But I suppose when you are putting on a 'do' for some two thousand people you're entitled to put on a few airs and graces. Added to which when you have a 'lake' in your back garden instead of a two by four foot pond (that leaks!) it is one up on the Jones' of this world.

Reality intruded rather abruptly if one glanced up at the roof of the Palace and saw, outlined against the sky, the figures of the police security with their binoculars, AK47s and sniper sights.

We took tea in the tea tent (where else?). A nice mixture of hors-d'oeuvres, cakes, ice cream and tea. From which advantage point we sat and watched the world pass by: diplomats, Arab Sheiks, uniformed officers from every service, and people just like us, we enjoyed several conversations with those who joined us at the table. At 5.30pm people were beginning to wander out and as the whole thing was scheduled to end at 6pm we too made our way out through the Palace. Once again enjoying the Chinese porcelain and Derby dinner services all around us. Guy's car was parked in Constitution Hill and we all arrived together.

Within seconds I had divested myself of jacket, waistcoat, tie and, luxury of luxuries, my shoes! At this point Guy and Jane produced their trump card, a cool-bag full of drinks. Gin and tonics for Maggie and rum and tonics for me (a new favourite of mine… thanks Bob). Bliss! The ensuing journey was conducted in an alcoholic haze (driver excepted) and gently aching feet.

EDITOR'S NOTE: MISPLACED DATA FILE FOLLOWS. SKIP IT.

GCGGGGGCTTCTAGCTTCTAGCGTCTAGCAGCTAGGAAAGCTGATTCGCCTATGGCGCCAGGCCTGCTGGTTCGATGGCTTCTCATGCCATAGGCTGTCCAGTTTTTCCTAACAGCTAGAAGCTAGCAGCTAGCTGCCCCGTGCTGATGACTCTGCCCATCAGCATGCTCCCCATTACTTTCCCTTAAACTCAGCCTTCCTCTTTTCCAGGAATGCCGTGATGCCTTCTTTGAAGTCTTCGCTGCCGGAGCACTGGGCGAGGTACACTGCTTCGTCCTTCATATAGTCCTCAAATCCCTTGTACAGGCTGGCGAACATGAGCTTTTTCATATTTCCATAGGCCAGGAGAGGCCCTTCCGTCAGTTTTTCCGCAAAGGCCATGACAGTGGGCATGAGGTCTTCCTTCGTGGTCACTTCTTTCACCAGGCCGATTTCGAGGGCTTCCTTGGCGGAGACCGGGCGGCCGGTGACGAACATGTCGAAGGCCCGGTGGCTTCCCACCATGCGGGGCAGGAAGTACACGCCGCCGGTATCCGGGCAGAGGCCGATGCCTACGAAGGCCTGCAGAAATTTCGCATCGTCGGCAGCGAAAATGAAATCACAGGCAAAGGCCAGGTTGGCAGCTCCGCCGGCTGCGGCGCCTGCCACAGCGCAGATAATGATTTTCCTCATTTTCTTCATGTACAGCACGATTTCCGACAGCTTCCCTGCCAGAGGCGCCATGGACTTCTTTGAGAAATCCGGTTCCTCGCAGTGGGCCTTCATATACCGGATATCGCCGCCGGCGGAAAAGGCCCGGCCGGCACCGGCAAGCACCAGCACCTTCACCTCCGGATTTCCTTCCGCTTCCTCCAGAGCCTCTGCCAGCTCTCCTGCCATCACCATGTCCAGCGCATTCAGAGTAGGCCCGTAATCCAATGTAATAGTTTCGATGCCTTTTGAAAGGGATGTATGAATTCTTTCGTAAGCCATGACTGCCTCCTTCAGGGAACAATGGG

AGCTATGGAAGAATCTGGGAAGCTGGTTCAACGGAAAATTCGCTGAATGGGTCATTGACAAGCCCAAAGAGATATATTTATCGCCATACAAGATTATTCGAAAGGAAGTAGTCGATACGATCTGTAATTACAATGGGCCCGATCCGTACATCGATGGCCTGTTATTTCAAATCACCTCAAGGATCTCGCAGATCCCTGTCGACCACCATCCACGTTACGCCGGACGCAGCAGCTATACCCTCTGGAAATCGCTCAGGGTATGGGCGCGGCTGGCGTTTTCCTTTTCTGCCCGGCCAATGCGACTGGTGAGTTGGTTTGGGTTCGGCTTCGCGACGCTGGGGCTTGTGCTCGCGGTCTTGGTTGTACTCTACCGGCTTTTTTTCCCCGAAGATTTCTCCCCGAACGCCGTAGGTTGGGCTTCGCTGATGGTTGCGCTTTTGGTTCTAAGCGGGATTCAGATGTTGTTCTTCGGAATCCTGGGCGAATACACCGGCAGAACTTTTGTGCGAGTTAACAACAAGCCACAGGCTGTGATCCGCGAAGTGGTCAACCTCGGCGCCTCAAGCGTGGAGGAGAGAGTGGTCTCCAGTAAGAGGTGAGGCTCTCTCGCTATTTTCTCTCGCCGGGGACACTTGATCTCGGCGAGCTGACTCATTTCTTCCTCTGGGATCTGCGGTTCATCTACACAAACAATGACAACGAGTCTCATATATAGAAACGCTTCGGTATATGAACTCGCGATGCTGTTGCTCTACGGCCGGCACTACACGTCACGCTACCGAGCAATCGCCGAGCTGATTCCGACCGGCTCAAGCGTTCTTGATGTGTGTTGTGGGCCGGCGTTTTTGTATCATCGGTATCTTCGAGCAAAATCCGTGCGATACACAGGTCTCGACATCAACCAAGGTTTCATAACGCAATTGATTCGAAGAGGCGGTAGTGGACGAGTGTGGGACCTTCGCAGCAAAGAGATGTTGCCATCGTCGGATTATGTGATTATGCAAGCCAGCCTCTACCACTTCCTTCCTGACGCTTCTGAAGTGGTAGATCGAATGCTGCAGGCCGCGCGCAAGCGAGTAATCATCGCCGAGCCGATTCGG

The Dirty Duck pub in Stratford upon Avon

But, this was not the end of our Adventure. Guy and Jane had very thoughtfully booked a table for dinner at The Dirty Duck pub (aka. The Black Swan) in Stratford upon Avon. This you must understand is not just Maggie's hometown, but the very place where, forty years ago (on the 8th August), we first met. Maggie was barmaiding at The Duck prior to her first teaching job and I was a local habitué of The Dirty Duck.

My very first words to her were, "Half a Keg and a kiss, please." It must have been the way I said it because I got both! Less than a year later we were married and spent our first night as guests of The Dirty Duck, courtesy of the then owner, Ben Shepherd. I think he felt he owed us something for all the beer Maggie sold and all the beer I drank! That place has a lot to answer for.

Needless to say it was a very fitting end to a wonderful day, thanks in no small part to Guy and Jane. Why are we telling you? Don't be silly, we're telling EVERYBODY!